In contrast, Carl Linnaeus (1707 –1778), from Sweden, appears to be been a master of self-promotion.  Linnaeus believed he could order the vast diversity of plants by their sexual parts alone.  In 1735, he published his Systema Naturæ, subtitled (English translation) “System of nature through the three kingdoms of nature, according to classes, orders, genera and species, with characters, differences, synonyms, places”.  This is, of course, the celebrated Linnaean taxonomy, though it took until 1753 for his systematic binomial nomenclature [6] to be established.  This replaced clumsy polynomial names like

Physalis annua ramosissima, ramis angulosis glabris, foliis dentato-serratis

with much easier names such as Physalis angulata

  These “trivial” names, as he called them, did not even have to be descriptive – often a person’s name might be used, as in Silene hookeri, one of many plants named after Sir Joseph Dalton Hooker OM, GCSI, CB, MD, FRS, one of the greatest British botanists and explorers of the 19th century.  That plant is found in California: there are few if any “hookeri’s” in Europe because most of the plants there had been already classified by his time.

He came to England in 1736, where he encountered the formidable Philip Miller FRS, Curator of the Chelsea Physic Garden.  Accounts differ as to how well they got on, and Miller was certainly slow to adopt the Linnaean system on classification in the Chelsea Physic Garden.  Perhaps Linnaeus’s use of a sexual system offended 18th century sensibilities (though IMHO that may be looking at it though the window of Victorian prudery), or maybe people found his self-promotion rather abrasive, but his moment came with meeting Johann Jakob Dillen (Dillenius), a German botanist who had moved to Oxford.  He became a firm friend of Linnaeus, and with Oxford behind him Linnaeus was more or less ‘made’ when he returned to Sweden shortly after.  In such regard was he held that he was ennobled with the title Carl von Linné in 1761.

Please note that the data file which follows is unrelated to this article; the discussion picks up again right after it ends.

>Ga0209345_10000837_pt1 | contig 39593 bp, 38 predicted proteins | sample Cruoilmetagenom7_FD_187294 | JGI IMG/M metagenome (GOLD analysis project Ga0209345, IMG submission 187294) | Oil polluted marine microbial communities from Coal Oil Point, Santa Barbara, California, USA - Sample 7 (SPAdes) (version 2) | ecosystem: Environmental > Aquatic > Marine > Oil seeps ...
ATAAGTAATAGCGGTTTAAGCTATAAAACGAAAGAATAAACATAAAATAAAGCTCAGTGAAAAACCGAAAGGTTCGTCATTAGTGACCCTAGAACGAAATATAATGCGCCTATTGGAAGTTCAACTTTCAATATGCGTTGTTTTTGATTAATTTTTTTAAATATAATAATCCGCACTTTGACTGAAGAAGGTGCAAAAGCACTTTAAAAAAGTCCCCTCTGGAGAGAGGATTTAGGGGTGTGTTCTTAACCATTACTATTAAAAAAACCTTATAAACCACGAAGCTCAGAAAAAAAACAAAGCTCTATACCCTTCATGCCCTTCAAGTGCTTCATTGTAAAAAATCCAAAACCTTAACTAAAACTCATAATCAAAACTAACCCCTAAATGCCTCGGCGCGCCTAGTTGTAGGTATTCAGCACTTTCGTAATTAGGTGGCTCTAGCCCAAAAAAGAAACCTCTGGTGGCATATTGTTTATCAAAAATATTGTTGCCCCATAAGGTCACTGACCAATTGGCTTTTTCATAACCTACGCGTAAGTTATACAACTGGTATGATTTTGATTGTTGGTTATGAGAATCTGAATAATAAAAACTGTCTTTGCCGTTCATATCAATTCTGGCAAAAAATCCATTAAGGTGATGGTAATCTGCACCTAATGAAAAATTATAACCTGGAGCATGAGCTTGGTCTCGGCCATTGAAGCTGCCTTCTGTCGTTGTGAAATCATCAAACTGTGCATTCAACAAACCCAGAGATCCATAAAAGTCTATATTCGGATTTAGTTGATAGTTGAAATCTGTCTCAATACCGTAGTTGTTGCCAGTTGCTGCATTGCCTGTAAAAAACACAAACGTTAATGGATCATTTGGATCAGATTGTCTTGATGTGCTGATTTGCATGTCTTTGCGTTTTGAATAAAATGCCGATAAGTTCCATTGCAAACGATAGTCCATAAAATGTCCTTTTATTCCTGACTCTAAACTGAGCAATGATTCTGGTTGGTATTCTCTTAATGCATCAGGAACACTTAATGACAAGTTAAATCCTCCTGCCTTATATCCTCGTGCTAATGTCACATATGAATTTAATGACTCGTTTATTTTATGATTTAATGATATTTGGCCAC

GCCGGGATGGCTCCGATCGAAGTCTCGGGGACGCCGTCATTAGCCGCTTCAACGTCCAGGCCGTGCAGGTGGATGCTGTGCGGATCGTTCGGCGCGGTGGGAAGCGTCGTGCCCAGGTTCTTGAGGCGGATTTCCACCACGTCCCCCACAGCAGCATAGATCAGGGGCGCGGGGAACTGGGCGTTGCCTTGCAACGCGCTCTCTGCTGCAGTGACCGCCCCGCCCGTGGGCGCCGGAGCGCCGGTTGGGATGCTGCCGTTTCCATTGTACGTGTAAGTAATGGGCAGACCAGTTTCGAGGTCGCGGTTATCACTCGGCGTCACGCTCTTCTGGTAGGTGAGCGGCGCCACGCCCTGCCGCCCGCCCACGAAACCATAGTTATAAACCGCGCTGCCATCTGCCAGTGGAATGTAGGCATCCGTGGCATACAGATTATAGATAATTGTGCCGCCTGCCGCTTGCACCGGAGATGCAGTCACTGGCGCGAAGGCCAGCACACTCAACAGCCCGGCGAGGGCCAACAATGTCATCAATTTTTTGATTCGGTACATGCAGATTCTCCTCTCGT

This is getting formidably long, so I’m going to have to write it in two parts.  There doesn’t seem to be a YouTube of ithe programme yet, but we Brits can watch it for a while on iPlayer using the link provided.  One caveat: I don’t go along with the view of science-and-religion presented there, but that may be down to the BBC world view [7] rather than the presenter’s own interpretation.

[1] something of a demotion compared to “Machines of Loving Grace”.  Perhaps the BBC doesn’t consider botany as so important.

[2] “Blooming” was a very mild substitute for a swear word when I was young, and the double meaning may be implied in the title.

[3] Other civilizations had their own systems.  In China, Li Shizhen published a massive work on medicinal plants in the 16th century, which remained the standard pharmaceutical Materia Medica for China until 1959.

[4] Scotland had not yet been merged with England and Wales to form the United Kingdom, although the same monarchs were ruling in both.

[5] Melinda Doolittle School of Humility (YouTube)

[6] Some moves towards this had been made in the 16th century by the Bauhins, a botanical family who moved from France to Switzerland when the father converted to Protestantism.  Bauhinia, a genus of trees with lovely flowers is named after them, and one hybrid species is the floral emblem of Hong Kong.

[7] I mustn’t use the German version or Hank may fine me 1$.